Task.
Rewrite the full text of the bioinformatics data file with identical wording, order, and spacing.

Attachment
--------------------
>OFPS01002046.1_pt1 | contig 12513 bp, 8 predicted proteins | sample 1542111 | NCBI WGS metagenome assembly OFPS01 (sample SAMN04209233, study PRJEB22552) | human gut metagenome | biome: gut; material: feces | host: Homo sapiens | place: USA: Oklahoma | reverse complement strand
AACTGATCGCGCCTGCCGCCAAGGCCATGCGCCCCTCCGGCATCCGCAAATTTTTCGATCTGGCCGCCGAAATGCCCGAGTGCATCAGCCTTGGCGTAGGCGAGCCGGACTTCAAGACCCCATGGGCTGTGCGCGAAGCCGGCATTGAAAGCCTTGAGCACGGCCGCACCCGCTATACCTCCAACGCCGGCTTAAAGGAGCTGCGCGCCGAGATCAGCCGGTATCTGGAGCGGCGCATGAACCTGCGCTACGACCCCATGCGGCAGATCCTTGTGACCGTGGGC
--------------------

>OFPS01002046.1_pt1 | contig 12513 bp, 8 predicted proteins | sample 1542111 | NCBI WGS metagenome assembly OFPS01 (sample SAMN04209233, study PRJEB22552) | human gut metagenome | biome: gut; material: feces | host: Homo sapiens | place: USA: Oklahoma | reverse complement strand
AACTGATCGCGCCTGCCGCCAAGGCCATGCGCCCCTCCGGCATCCGCAAATTTTTCGATCTGGCCGCCGAAATGCCCGAGTGCATCAGCCTTGGCGTAGGCGAGCCGGACTTCAAGACCCCATGGGCTGTGCGCGAAGCCGGCATTGAAAGCCTTGAGCACGGCCGCACCCGCTATACCTCCAACGCCGGCTTAAAGGAGCTGCGCGCCGAGATCAGCCGGTATCTGGAGCGGCGCATGAACCTGCGCTACGACCCCATGCGGCAGATCCTTGTGACCGTGGGC